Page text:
3D printers in 2015 have started to target the home market. Their price went down below the 1,000$ thresholds. The problem is that what you can print today with those family 3D printer is some fancy objects with very little practical use.
The vision is that with a 3D printer in your home, by your microwave perhaps, you could print anything, from the medicine prescribed by the doctor to the replacement of the washer in that leaking tap. And dreaming forward, why not use it to print your dinner, and that is why placing it side by side with the microwave makes sense!
But this is a vision. In 2015 family 3D printers are more for fun (a tad expensive though) than for real practical use. Only a few hundred thousands shipped in 2015, although Gartner expects there will be over 5 million shipping in 2019.
The potential for 3D printers to change our life and to disrupt value chain exist, but in my view this will not happen before the middle of the next decade, and then some. This is also why I listed family 3D printers last in my recap of the year.
We have acquired at the EIT Digital Trento Node a 3D printer but that is not for family use, it is to show what some of our start ups can do.
The coming years will see a continuous improvement of 3D printers, in performances and cost. It will be, though, a slow evolution, at least in my opinion. Over ten or more years time disruption may occur.
We already have apps that can perform a 3D scanning using our smart phone, processing in the cloud can transform this scanning into a set of instructions for a 3D printer to replicate the scanned object in shape. Replicating it in functionality is quite a different story. Even replicating a key is tricky. Yes, you can replicate its shape in plastic but that plastic key is unlikely to be functional in opening a door where a much stronger material may be needed.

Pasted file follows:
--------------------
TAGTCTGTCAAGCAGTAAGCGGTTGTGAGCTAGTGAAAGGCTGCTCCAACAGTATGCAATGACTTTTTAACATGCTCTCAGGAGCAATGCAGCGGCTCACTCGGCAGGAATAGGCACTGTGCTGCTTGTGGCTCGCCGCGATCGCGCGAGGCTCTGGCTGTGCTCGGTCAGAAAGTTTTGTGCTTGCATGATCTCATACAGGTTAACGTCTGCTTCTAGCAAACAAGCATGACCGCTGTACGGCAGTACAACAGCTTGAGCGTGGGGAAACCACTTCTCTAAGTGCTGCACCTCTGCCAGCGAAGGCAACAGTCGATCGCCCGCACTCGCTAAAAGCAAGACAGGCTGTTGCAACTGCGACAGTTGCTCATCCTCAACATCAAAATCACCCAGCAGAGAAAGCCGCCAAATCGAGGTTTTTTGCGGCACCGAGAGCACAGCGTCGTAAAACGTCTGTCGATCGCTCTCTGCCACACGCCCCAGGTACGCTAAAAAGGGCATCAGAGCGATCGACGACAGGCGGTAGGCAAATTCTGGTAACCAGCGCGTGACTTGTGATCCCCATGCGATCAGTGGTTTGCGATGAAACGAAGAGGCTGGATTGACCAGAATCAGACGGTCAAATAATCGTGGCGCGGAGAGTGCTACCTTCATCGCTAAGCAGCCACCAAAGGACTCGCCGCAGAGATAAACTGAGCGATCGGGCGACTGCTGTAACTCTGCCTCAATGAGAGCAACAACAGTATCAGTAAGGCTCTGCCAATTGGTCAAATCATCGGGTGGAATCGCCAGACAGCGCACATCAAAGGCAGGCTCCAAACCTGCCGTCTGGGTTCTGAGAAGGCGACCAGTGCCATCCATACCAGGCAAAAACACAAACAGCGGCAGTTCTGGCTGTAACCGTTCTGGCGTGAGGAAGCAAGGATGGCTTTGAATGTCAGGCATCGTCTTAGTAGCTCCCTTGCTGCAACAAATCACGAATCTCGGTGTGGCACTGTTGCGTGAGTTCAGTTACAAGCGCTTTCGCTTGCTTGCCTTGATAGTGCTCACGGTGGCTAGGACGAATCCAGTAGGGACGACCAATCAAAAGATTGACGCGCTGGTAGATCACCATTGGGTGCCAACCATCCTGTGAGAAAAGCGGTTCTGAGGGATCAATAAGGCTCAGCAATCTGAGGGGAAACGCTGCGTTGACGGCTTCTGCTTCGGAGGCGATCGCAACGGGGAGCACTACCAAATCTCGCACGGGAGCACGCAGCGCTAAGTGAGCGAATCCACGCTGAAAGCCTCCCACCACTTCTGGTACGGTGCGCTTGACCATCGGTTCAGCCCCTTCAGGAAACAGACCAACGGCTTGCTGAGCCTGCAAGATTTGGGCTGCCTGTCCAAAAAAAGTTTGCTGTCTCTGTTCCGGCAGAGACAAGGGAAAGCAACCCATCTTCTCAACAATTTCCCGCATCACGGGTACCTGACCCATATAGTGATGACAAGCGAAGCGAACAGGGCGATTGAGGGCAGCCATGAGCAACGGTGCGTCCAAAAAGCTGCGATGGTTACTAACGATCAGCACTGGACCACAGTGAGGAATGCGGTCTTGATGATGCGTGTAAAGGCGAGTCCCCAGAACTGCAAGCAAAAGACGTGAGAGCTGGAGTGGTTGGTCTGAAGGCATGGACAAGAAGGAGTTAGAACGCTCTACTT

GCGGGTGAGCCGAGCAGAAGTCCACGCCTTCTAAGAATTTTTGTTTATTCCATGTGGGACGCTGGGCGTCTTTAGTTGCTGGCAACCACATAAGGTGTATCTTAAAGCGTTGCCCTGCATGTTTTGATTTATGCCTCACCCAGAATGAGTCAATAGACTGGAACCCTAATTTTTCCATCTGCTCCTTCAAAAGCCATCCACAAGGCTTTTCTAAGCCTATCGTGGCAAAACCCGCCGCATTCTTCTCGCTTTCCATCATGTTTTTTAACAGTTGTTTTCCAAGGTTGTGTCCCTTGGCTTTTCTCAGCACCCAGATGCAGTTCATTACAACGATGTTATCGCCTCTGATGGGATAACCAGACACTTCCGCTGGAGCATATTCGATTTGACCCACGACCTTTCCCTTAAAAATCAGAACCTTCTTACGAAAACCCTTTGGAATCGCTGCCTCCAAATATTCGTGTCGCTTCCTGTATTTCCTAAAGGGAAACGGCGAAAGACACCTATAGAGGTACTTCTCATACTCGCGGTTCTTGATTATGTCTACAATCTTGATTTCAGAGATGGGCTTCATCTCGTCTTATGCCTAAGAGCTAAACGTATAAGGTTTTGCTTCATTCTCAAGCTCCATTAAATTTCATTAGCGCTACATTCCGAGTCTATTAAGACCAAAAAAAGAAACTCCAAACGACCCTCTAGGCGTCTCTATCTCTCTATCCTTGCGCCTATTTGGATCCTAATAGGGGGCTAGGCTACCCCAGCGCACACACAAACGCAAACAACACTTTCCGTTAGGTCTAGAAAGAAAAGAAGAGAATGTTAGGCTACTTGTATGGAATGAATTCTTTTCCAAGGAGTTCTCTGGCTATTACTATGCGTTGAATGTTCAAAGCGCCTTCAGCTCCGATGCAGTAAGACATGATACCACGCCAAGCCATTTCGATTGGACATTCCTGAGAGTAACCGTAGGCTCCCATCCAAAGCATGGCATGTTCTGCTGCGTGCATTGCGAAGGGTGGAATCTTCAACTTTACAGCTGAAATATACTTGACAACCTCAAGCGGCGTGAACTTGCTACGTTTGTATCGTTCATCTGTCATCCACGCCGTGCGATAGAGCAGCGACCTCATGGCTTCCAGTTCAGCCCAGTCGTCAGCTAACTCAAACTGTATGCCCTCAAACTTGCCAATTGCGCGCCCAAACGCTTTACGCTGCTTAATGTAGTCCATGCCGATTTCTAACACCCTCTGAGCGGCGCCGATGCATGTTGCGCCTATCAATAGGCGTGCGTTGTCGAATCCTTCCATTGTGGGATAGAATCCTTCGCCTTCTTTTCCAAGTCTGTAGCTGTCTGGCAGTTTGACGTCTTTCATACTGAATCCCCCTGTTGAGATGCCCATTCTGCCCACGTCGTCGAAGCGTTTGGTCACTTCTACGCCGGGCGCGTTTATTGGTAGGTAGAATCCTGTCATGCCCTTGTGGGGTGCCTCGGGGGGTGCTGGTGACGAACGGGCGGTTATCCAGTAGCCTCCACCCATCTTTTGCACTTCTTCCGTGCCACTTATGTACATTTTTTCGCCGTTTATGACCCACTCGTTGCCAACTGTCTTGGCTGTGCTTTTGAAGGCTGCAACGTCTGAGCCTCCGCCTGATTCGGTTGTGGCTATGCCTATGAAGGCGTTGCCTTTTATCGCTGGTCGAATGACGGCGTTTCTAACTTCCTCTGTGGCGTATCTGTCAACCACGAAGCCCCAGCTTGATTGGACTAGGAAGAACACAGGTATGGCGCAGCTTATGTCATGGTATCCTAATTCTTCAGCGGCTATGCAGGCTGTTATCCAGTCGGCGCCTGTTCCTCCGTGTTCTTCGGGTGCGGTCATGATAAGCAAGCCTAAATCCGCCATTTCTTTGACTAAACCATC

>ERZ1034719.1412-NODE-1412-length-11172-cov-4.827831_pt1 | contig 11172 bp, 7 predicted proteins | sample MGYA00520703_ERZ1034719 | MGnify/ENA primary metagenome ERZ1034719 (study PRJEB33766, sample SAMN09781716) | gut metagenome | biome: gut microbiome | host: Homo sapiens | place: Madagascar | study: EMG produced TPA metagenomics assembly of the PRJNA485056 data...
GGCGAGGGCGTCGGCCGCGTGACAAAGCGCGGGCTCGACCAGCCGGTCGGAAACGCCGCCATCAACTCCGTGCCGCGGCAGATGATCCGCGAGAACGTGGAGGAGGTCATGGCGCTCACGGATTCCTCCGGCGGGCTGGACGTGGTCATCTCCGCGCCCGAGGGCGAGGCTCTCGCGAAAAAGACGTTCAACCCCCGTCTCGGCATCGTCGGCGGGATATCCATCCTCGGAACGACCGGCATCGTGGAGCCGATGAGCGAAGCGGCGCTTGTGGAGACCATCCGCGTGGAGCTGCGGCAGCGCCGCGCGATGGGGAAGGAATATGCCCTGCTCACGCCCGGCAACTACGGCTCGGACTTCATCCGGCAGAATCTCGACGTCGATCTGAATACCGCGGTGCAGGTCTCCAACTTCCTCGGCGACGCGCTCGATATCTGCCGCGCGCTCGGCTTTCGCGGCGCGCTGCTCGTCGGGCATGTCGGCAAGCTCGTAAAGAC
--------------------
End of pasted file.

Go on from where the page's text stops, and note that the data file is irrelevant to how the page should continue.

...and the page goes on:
Over the years, as more and more 3D printers will find a place in our home, we can rest assured that more and more software, dedicated apps, will become available and subtly that will start to dent the present distribution chain and will also enable a different kind of manufacturing.
It is not just about increased functionality and performance. It is about economic effectiveness. Here lis the crux of the problem. Present manufacturing and distribution chains are so cost effective that replacing them with a distributed (home) manufacturing is going to be very very challenging. I won't expect this to happen before the fourth decade in this century. What I can expect is that family 3D printing can find some niche of reasonable use that will grow over time. Particularly in manufacturing that once in a lifetime product where there is no space in the industrial production.
Once this will happen, plenty of opportunities will become available for start up with a strong skill in design. Software will be needed, but it will not be the selling point, no more than a screwdriver is a selling point when you ask a person to fix your car...